But back to Mr Benbrika.

He could be on Disability Allowance, Newstart or other sort of allowance. That would be a fortnightly payment of between $365.00 or $408.20.

I know that we have a great social support network in the world.

I know that there are people who do genuinely need that support - I'm greatly appreciative that I have been able to spend the most important years of my daughter's life with her. As the Jesuits say: Give me the boy and I'll show you the man.

There are also now numerous psychological studies coming out all the time and they all pretty much state the bleeding obvious: The most important factors in a child's first years are continuity and quality of care. If you have to put your child into longday care, that child can thrive providing the quality and continuity are there.

Ideally, I believe that children should stay close to at least one of their parents in the formative early years.

I also worked for years in the corporate world before attempting to make my mark in the filmworld. I paid my way from the age of 17 onwards, so I think I'm entitled to have a bit of a whine about a man who comes to this country, overstays his visa, marries a resident, then proceeds to live off her benefits and then his own.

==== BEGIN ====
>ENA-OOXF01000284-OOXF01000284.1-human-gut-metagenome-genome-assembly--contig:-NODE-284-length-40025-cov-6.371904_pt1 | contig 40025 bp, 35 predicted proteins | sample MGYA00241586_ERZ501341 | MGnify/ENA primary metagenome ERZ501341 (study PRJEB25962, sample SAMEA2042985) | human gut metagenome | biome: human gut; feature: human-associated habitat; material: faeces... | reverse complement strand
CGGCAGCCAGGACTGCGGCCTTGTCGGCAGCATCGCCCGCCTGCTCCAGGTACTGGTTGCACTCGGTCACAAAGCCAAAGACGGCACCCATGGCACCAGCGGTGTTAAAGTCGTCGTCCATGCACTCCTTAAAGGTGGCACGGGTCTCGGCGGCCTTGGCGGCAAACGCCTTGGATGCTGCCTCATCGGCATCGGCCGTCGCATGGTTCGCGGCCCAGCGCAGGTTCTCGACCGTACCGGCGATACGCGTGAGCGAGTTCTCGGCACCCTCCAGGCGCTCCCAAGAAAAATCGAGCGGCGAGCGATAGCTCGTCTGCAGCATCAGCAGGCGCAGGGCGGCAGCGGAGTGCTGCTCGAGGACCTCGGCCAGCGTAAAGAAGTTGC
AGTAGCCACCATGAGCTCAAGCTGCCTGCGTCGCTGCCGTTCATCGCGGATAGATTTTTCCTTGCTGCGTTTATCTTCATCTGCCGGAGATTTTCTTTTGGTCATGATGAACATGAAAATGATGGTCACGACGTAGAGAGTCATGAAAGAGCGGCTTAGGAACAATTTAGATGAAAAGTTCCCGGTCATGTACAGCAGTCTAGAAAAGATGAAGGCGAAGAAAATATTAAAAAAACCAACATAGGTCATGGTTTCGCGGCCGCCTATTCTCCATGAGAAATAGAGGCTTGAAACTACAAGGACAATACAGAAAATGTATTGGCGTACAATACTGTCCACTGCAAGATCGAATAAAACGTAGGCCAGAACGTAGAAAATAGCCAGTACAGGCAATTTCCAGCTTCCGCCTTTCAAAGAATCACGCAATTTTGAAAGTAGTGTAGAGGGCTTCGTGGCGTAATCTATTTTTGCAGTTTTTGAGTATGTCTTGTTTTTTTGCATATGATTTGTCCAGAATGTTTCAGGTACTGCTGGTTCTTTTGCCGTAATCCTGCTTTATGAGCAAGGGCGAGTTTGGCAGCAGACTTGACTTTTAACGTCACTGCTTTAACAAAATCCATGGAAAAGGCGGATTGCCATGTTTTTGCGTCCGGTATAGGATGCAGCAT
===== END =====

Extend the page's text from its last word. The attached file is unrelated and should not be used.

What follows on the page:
In a land known for giving everyone a fair go, I think he's had more than his share.
I have yet to read any report of what he has contributed to the economy. Well, apart from insurance fees exploding due to fear of possible terror attacks.

*Please note, I have taken the figures from the Centrelink and FamilyAssist websites - they are part of the public record and freely available to anyone who wants to have a look. These are also just estimates - they do not take into account any income that Mr Benbrika may have actually earned. The protrayal of him as someone unwilling to earn a living may be inaccurate, but it is also widespread in the MSM, and it is this I am basing my assumptions on.

Then again, maybe it's just that he feels entitled to it.